Spreading in new directions
During the early development of air dispersion modeling, scientists created several basic models to predict the transport of air contaminants emitted from sources. Such models served an important function in assessing individuals' exposure to hazardous air pollutants (HAPs). The analyses involved the use of various mathematical formulas to determine the rise of a discharge plume after its release from an industrial stack or other source and the dilution of the pollutant concentration as it traveled downwind.
Yet, like strong shifting winds, the pressure of changing environmental laws is currently pushing the application of air dispersion modeling into many different areas. An increased understanding of the complex nature of HAPs' release and movement is also driving the rapid expansion of model types.
Environmental professionals are now using dozens of different computerized models. The selection of the correct model for a specific situation depends on many factors, including the acceptability of the model by environmental scientists and governmental regulators; the estimate's required precision; the input data's availability; and the user's proficiency in utilizing the model.
The U.S. Environmental Protection Agency (EPA) maintains a Web site at www.epa.gov/scram001/index.htm, a source of information on air quality models that support regulatory programs mandated by the Clean Air Act. Documentation and guidance for these modeling software programs are major features of this Web site.
To inform environmental professionals of recent advances in modeling, EPA plans to hold the 7th Conference on Air Quality Modeling in July in Washington, D.C. EPA will announce the conference's exact date in the Federal Register at least 30 days in advance. For more information about this conference, contact EPA's Dennis Atkinson at (919) 541-0518.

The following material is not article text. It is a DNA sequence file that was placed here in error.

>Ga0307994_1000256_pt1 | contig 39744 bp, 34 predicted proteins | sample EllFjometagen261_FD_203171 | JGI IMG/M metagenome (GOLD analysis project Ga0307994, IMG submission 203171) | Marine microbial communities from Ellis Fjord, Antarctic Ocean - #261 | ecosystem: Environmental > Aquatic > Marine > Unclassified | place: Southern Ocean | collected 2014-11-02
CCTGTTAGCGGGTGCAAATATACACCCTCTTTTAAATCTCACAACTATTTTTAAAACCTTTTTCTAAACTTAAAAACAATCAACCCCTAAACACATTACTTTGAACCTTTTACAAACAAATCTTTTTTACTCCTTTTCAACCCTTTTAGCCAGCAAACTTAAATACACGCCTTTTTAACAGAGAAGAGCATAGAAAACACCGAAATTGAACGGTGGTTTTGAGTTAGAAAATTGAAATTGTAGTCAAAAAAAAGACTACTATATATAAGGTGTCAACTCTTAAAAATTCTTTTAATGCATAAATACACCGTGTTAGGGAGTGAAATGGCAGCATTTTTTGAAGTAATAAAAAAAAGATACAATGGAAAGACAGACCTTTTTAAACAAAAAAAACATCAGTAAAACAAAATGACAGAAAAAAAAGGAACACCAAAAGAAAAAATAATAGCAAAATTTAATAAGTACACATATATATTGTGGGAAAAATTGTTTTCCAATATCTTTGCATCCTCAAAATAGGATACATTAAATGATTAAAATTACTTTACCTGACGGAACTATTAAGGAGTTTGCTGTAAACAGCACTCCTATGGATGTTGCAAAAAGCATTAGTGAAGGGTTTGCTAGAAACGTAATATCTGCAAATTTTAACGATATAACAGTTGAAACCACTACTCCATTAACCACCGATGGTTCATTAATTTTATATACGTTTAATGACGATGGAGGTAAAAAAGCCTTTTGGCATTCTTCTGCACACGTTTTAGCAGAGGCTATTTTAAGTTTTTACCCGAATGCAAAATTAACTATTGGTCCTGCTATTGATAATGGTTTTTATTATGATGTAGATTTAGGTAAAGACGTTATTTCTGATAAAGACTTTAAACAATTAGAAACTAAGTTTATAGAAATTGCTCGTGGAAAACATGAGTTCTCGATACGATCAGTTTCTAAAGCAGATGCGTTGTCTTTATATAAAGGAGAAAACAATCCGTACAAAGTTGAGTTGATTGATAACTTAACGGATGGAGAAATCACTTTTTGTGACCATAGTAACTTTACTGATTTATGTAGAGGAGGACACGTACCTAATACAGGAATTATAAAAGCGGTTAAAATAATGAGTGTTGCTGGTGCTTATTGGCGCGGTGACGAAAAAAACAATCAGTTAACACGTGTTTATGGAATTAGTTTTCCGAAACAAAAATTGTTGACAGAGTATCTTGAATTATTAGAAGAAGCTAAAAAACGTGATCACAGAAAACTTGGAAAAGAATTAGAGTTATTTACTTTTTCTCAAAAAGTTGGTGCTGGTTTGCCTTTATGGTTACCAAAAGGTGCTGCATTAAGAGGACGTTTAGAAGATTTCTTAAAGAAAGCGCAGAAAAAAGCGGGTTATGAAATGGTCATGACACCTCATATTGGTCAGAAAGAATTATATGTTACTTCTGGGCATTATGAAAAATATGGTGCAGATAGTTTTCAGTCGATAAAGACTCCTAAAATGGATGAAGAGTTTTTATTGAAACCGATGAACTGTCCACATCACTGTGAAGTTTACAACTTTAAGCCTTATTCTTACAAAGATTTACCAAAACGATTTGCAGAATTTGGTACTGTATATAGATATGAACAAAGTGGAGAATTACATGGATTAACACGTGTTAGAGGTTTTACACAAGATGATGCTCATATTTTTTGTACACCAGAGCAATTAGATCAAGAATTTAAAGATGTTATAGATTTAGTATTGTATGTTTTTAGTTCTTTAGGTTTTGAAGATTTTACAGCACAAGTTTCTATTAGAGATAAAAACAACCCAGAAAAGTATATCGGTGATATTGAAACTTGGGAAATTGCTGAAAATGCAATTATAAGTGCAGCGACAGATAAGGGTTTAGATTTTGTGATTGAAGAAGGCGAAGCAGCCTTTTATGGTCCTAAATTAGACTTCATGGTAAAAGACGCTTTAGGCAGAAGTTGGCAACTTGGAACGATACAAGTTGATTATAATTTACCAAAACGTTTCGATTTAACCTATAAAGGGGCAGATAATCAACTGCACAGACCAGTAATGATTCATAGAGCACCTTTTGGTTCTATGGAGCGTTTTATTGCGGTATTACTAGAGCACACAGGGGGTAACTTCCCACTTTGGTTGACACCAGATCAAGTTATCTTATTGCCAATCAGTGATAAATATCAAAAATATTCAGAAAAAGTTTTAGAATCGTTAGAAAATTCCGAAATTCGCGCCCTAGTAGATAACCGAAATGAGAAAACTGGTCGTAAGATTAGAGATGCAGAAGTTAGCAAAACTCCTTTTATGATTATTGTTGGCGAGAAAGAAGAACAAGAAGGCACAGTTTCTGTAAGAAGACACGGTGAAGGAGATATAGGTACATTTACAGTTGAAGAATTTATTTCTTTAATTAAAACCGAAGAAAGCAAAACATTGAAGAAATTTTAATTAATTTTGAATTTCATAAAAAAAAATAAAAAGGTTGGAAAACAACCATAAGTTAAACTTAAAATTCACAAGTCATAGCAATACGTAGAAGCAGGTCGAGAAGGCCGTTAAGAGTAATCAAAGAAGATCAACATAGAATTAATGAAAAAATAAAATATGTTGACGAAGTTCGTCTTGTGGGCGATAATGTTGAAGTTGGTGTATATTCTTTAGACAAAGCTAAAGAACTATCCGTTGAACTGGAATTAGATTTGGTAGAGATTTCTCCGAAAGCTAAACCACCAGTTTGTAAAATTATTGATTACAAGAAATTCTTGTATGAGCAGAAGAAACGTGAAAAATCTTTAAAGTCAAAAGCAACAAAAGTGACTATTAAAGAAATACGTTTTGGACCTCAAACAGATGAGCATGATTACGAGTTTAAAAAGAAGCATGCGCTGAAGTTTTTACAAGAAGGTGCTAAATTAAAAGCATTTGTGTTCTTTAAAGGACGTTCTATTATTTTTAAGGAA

As part of the conference, EPA will solicit attendees' comments on the agency's proposal to add three new modeling techniques to Appendix W of 40 Code of Federal Regulations (CFR) Part 51. One of the new models under consideration, CALPUFF, is a multi-layer, multispecies nonsteady-state puff dispersion model that simulates the effects of time- and space-varying meteorological conditions on pollutant transport, transformation and removal. This model can be applied on scales of tens of meters to hundreds of kilometers.
Another new model EPA is evaluating is the latest version of the Industrial Source Complex Short Term Model (ISCST3). Referred to as ISC-PRIME, this test model incorporates plume rise model enhancements (PRIME), which is a set of algorithms evaluated as the next generation building downwash model.
Finally, the last model under review is the fruit of a collaboration between two groups. The American Meteorological Society and the EPA Regulatory Model Improvement Committee recently formed the joint committee, AERMIC, designed to introduce state-of-the art modeling concepts into EPA's air quality models. AERMIC's focus is on a new platform for regulatory steady-state plume modeling. The modeling system has three components: AERMOD - the air dispersion model; AERMET - the meteorological data preprocessor; and AERMAP - the terrain data preprocessor.
IMAGE COURTESY OF BREEZE GRAPHICS®, TRINITY CONSULTANTS
This article originally appeared in the 06/01/1999 issue of Environmental Protection.